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Former Inmate Robs Bank Just So He Can Go Back to Prison

William J. Gallagher, a 68-year-old career criminal who had just been released from prison after a 20-year sentence, recently robbed a Wisconsin bank, with the sole purpose of getting arrested and sent back to prison.

Six months after finishing his 20-year prison sentence at a penitentiary in New Jersey for attempted homicide, Gallagher took an Amtrak train to Chicago, then another one to Milwaukee, in Winsconsin, where he headed straight to a Chase bank with the intention to rob it. But this wasn’t your usual bank robbery. Instead of getting as much money as possible and trying to escape before the police arrived, Gallagher demanded some $100 bills, then casually asked the bank teller to call the police, and simply waited for them to arrive and arrest him. His goal was never to escape with the money, but to get sent back to prison for his crime.

The New York native had spent so much time behind bars that he simply couldn’t adjust to life on the outside, and after remembering that a fellow inmate had once told him that prisons in Wisconsin were the best in the United States, he decided to travel there and commit a crime so he could go back to his old life.

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This Man Would Rather Be in Jail Than at Home with His Wife

A 70-year-old man recently tried to rob a Kansas City bank to allegedly get himself arrested, because being in jail beats living with his wife.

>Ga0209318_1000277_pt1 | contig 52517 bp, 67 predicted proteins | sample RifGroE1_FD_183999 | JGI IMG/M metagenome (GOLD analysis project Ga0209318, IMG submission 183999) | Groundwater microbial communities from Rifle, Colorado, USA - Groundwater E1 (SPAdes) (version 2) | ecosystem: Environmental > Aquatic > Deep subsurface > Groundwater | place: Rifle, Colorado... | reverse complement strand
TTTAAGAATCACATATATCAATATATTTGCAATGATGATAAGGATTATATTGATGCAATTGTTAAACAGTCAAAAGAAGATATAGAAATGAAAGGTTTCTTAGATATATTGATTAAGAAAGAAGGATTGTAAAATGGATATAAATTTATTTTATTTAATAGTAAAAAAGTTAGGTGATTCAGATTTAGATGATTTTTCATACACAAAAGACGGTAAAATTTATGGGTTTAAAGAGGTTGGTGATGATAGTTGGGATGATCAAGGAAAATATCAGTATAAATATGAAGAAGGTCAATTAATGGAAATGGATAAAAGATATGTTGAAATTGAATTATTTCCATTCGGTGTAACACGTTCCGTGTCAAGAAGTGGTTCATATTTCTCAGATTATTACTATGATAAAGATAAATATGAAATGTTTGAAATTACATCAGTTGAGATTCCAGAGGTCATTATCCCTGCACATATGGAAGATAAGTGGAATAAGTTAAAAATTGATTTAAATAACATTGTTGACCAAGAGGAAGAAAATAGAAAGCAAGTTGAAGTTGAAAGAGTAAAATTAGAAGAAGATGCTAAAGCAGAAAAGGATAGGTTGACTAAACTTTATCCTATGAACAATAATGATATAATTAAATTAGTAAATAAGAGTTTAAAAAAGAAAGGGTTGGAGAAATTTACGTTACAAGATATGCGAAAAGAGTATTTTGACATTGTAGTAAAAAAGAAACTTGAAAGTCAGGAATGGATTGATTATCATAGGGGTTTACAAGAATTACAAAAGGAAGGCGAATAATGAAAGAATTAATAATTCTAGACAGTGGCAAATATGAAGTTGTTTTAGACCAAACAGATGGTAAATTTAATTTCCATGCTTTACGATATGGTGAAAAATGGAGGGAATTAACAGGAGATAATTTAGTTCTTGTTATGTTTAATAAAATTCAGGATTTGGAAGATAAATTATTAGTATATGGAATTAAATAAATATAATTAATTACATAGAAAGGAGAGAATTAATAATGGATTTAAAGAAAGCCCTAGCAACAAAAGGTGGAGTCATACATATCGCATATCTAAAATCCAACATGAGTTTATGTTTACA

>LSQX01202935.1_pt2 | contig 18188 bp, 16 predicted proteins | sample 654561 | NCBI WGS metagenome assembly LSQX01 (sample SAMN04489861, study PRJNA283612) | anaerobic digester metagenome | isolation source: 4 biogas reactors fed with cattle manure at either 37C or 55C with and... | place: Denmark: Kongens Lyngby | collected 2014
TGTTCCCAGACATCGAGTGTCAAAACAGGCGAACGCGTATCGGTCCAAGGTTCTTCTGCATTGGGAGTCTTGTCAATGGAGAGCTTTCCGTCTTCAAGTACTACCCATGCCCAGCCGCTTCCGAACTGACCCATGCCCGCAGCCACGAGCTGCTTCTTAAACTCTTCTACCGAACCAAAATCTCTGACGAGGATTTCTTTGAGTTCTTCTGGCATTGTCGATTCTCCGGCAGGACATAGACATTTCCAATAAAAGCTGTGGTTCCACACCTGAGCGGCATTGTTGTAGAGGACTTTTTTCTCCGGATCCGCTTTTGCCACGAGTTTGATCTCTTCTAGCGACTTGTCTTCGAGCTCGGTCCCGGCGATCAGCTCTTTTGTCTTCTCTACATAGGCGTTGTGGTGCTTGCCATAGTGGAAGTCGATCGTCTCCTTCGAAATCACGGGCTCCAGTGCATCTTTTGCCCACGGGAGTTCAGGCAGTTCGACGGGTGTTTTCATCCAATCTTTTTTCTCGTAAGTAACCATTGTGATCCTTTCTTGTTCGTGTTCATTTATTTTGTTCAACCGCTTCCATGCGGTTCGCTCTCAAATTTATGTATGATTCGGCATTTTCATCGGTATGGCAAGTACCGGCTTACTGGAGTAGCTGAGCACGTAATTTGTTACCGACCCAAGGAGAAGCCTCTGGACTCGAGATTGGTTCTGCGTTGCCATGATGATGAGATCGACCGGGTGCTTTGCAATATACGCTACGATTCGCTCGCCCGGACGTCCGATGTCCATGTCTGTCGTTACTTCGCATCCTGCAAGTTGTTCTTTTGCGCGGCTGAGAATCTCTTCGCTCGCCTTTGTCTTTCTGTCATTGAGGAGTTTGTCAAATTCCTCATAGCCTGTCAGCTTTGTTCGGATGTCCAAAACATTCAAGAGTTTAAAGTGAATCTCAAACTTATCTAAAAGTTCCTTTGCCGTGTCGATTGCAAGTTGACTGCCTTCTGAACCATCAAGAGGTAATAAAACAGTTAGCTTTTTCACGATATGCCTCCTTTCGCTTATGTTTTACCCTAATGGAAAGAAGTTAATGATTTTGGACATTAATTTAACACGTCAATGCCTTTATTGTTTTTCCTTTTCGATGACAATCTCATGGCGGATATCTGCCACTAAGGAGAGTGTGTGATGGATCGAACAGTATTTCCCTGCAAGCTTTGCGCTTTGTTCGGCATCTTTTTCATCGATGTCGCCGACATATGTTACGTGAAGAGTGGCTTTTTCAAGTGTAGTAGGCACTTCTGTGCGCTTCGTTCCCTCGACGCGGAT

Lawrence John Ripple walked into the Bank of Labor at 756 Minnesota Ave., in Kansas City, and passed a note to the teller, which read “I have a gun, give me money.” According to court documents, the teller complied, but instead of making a quick escape, Ripple simply took the money and sat down in the bank lobby. When a security guard approached him, the quirky bank robber simply said he was “the guy he was looking”. After relieving Ripple of the stolen $3,000, the guard notified the police, who arrived on the scene shortly, considering their headquarters are located on the same block.

During questioning, investigators learned that Ripple had argued with his wife and he “no longer wanted to be in that situation.” In the affidavit filed in support of the robbery charge, and FBI agent wrote that “Ripple wrote out his demand note in front of his wife … and told her he’d rather be in jail than at home.”

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